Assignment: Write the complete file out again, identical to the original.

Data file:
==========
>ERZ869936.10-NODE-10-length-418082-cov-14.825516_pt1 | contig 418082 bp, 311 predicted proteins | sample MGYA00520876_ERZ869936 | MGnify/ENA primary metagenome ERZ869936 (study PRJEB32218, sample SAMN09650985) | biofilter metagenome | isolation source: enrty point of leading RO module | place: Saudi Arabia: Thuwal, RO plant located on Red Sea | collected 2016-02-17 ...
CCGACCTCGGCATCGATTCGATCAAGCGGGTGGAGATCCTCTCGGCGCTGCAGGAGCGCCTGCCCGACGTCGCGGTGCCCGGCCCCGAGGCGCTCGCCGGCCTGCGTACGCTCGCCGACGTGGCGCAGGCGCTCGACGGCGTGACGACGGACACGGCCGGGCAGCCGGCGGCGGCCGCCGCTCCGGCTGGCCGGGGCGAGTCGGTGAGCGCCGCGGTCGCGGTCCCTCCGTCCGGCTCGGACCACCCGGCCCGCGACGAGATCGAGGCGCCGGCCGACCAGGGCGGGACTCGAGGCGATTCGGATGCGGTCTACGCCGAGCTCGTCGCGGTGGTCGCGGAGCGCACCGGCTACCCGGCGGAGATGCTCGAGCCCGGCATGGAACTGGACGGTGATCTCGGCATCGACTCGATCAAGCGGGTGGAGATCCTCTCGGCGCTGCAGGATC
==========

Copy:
>ERZ869936.10-NODE-10-length-418082-cov-14.825516_pt1 | contig 418082 bp, 311 predicted proteins | sample MGYA00520876_ERZ869936 | MGnify/ENA primary metagenome ERZ869936 (study PRJEB32218, sample SAMN09650985) | biofilter metagenome | isolation source: enrty point of leading RO module | place: Saudi Arabia: Thuwal, RO plant located on Red Sea | collected 2016-02-17 ...
CCGACCTCGGCATCGATTCGATCAAGCGGGTGGAGATCCTCTCGGCGCTGCAGGAGCGCCTGCCCGACGTCGCGGTGCCCGGCCCCGAGGCGCTCGCCGGCCTGCGTACGCTCGCCGACGTGGCGCAGGCGCTCGACGGCGTGACGACGGACACGGCCGGGCAGCCGGCGGCGGCCGCCGCTCCGGCTGGCCGGGGCGAGTCGGTGAGCGCCGCGGTCGCGGTCCCTCCGTCCGGCTCGGACCACCCGGCCCGCGACGAGATCGAGGCGCCGGCCGACCAGGGCGGGACTCGAGGCGATTCGGATGCGGTCTACGCCGAGCTCGTCGCGGTGGTCGCGGAGCGCACCGGCTACCCGGCGGAGATGCTCGAGCCCGGCATGGAACTGGACGGTGATCTCGGCATCGACTCGATCAAGCGGGTGGAGATCCTCTCGGCGCTGCAGGATC